The Death of Medical Marijuana?
Washington state patients prepare to lose long-held rights
By June H. Kim
Published March 12, 2014
The Seattle Seahawks may have embarrassed the Denver Broncos in Super Bowl XLVIII, but Colorado is currently smoking Washington State in the inaugural Marijuana Legalization Bowl. In a natural experiment comparing two distinct policy approaches to legalization, legislators in the Evergreen State have metaphorically botched the snap. While Colorado has already begun reaping tax revenues upwards of $184 million from retail sales, Washington State has struggled, predictably, in facilitating a private market for recreational marijuana.
While dispensaries in Denver simply flipped their signs to become retail stores earlier this year, an entire “recreational” market has yet to be created in Washington state. This is largely due to the language of Washington’s voter-passed initiative, I-502, which requires separate tiers for producers, processors, and retailers of marijuana. As most medical marijuana dispensaries encompass all levels, an entirely new system had to be created. Essentially, this is akin to opening up a state-run liquor store across the street from a speakeasy… immediately after Prohibition.
Unfortunately, this means that a medical marijuana system that has served patients since 1998 is currently drawing the ire of state regulators. In a harbinger of things to come, State Representative Chris Hurst, a Democrat from the 31st District, ominously called the medical marijuana industry a sham last year. His solution: “[M]ake examples of five or six people and the entire industry collapses almost immediately.”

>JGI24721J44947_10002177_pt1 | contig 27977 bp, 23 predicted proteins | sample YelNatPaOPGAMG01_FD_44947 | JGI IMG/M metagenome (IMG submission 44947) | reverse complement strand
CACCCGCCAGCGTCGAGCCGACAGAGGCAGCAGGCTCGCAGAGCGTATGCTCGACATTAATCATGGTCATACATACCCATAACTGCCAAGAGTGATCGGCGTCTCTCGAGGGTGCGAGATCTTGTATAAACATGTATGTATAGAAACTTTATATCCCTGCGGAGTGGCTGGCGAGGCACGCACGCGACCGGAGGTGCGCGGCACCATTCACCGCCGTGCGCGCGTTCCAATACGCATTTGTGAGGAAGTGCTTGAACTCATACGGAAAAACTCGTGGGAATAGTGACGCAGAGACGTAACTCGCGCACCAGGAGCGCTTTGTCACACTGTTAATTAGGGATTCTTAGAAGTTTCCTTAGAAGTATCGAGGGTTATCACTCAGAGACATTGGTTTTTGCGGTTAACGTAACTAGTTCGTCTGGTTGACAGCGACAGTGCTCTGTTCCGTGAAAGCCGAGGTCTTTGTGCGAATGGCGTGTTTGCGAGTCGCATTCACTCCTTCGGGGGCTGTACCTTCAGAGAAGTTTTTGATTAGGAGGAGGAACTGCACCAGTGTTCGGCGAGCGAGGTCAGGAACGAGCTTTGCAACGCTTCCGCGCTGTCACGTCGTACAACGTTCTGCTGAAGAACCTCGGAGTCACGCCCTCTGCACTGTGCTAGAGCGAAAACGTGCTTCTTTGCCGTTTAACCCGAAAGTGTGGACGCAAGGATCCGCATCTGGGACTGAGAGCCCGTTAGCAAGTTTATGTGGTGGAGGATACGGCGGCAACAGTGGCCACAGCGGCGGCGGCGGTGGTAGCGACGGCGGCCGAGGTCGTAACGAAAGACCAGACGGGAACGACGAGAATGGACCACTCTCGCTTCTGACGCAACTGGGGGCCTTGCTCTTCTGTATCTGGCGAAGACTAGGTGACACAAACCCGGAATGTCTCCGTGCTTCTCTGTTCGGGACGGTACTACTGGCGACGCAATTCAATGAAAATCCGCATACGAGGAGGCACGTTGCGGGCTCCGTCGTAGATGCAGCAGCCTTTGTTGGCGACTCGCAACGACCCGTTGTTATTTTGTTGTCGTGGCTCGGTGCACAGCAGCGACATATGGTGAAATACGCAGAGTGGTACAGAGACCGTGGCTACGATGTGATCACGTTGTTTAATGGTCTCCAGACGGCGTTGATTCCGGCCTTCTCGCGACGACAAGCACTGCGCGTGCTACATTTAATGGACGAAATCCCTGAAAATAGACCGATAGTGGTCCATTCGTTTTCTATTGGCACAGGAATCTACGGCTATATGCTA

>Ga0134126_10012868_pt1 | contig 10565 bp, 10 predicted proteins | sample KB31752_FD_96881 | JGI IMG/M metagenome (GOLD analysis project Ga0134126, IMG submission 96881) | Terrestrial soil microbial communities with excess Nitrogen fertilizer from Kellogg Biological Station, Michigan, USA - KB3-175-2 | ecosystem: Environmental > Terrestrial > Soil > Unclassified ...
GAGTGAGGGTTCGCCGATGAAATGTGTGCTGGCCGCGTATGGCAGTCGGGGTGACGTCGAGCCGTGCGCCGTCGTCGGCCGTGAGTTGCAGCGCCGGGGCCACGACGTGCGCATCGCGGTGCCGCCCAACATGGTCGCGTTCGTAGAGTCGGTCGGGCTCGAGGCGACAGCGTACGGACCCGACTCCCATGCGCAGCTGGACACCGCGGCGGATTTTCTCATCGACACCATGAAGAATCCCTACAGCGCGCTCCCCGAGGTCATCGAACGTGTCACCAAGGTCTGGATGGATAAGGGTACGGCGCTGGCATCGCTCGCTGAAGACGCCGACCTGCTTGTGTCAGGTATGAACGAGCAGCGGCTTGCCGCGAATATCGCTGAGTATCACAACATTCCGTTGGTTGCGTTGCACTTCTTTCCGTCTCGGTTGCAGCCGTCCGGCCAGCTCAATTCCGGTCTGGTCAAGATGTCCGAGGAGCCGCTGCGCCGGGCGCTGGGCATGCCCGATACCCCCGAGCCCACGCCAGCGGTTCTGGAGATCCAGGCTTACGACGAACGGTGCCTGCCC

Washington state legislators went one step further last month by passing House Bill 2149, effectively eliminating medical marijuana dispensaries and severely diminishing long-held patient rights. While HB 2149 appears to have died in Washington’s state Senate Committee, a similar and less restrictive bill, SB 5887, passed the Senate this week.
Collective gardens, which pool resources in cultivating marijuana plants, will also be eradicated. Patients can still grow their own marijuana but are only allowed six plants (down from 15), and only three of these plants can be flowering at any one time. With an average yield of an ounce per plant and a lifecycle of six months, it is not clear how patients would even be able to surpass the maximum three ounces they are now allowed to possess (down from 24)–without becoming state customers. By design, perhaps?
Meanwhile in Denver, growers of a strain of marijuana high in cannabidiol (CBD) have scored a touchdown with parents of children with Dravet syndrome, a rare and severe form of epilepsy. CBD has been known for years to be effective in the management of pain, and is now the focus of an FDA approved clinical trial for pediatric epilepsy. This particular strain, dubbed Charlotte’s Web, is so low in tetrahydrocannabinol (THC) that it was originally named “Hippie’s Disappointment”.
In a system designed to cater to recreational users, will the state co-op’s risk carrying similar disappointments?
Edited by Dana March and Elaine Meyer